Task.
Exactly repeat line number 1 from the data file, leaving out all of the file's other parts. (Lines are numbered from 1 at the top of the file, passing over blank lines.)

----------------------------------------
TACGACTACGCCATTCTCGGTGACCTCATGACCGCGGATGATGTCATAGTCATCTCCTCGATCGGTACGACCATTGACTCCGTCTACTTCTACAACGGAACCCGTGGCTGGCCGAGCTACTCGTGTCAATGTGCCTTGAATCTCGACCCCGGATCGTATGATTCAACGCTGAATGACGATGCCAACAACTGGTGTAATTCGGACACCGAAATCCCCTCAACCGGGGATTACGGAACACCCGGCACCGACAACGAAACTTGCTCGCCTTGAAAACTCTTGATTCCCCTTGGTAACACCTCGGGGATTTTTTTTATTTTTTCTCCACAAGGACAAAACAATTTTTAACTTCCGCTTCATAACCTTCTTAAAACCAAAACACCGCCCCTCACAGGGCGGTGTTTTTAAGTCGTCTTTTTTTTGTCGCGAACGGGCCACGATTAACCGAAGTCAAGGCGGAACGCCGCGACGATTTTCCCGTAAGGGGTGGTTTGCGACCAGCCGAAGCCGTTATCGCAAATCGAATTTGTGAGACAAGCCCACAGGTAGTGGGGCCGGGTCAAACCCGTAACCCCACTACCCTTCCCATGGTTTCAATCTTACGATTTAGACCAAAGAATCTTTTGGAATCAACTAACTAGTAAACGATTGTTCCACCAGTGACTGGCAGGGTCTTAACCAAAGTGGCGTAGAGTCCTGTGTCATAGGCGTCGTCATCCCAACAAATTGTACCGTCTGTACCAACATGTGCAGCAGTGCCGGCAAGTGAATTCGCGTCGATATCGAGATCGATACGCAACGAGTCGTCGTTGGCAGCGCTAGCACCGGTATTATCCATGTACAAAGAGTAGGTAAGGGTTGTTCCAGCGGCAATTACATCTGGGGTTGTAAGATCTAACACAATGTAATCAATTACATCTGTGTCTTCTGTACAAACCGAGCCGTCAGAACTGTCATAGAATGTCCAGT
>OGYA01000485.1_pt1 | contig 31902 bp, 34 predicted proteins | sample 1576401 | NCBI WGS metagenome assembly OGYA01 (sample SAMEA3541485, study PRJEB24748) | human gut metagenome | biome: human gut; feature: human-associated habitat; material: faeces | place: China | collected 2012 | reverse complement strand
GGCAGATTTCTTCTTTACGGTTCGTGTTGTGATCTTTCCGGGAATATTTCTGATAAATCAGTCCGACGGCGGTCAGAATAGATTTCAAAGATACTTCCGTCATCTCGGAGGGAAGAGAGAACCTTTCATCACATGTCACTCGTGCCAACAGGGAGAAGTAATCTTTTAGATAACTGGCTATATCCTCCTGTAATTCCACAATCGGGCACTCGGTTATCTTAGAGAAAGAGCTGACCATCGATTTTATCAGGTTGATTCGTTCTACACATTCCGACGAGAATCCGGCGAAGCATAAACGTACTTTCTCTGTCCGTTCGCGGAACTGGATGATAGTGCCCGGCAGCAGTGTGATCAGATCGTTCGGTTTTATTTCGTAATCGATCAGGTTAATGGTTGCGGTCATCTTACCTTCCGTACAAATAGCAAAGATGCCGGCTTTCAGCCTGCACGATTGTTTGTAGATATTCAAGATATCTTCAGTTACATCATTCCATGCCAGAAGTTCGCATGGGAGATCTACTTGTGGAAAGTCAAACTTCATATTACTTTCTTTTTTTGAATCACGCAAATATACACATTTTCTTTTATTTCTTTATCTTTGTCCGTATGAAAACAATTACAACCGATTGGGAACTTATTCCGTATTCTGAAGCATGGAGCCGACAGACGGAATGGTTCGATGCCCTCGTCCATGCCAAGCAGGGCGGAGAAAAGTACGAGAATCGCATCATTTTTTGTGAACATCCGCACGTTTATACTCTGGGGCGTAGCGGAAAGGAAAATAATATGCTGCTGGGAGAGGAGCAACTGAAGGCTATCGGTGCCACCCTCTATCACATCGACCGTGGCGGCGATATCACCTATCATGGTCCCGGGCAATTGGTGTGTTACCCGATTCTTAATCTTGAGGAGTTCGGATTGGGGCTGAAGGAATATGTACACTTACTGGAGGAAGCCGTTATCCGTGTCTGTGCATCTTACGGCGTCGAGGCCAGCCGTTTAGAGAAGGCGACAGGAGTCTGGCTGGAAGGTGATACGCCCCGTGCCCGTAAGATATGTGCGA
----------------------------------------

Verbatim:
TACGACTACGCCATTCTCGGTGACCTCATGACCGCGGATGATGTCATAGTCATCTCCTCGATCGGTACGACCATTGACTCCGTCTACTTCTACAACGGAACCCGTGGCTGGCCGAGCTACTCGTGTCAATGTGCCTTGAATCTCGACCCCGGATCGTATGATTCAACGCTGAATGACGATGCCAACAACTGGTGTAATTCGGACACCGAAATCCCCTCAACCGGGGATTACGGAACACCCGGCACCGACAACGAAACTTGCTCGCCTTGAAAACTCTTGATTCCCCTTGGTAACACCTCGGGGATTTTTTTTATTTTTTCTCCACAAGGACAAAACAATTTTTAACTTCCGCTTCATAACCTTCTTAAAACCAAAACACCGCCCCTCACAGGGCGGTGTTTTTAAGTCGTCTTTTTTTTGTCGCGAACGGGCCACGATTAACCGAAGTCAAGGCGGAACGCCGCGACGATTTTCCCGTAAGGGGTGGTTTGCGACCAGCCGAAGCCGTTATCGCAAATCGAATTTGTGAGACAAGCCCACAGGTAGTGGGGCCGGGTCAAACCCGTAACCCCACTACCCTTCCCATGGTTTCAATCTTACGATTTAGACCAAAGAATCTTTTGGAATCAACTAACTAGTAAACGATTGTTCCACCAGTGACTGGCAGGGTCTTAACCAAAGTGGCGTAGAGTCCTGTGTCATAGGCGTCGTCATCCCAACAAATTGTACCGTCTGTACCAACATGTGCAGCAGTGCCGGCAAGTGAATTCGCGTCGATATCGAGATCGATACGCAACGAGTCGTCGTTGGCAGCGCTAGCACCGGTATTATCCATGTACAAAGAGTAGGTAAGGGTTGTTCCAGCGGCAATTACATCTGGGGTTGTAAGATCTAACACAATGTAATCAATTACATCTGTGTCTTCTGTACAAACCGAGCCGTCAGAACTGTCATAGAATGTCCAGT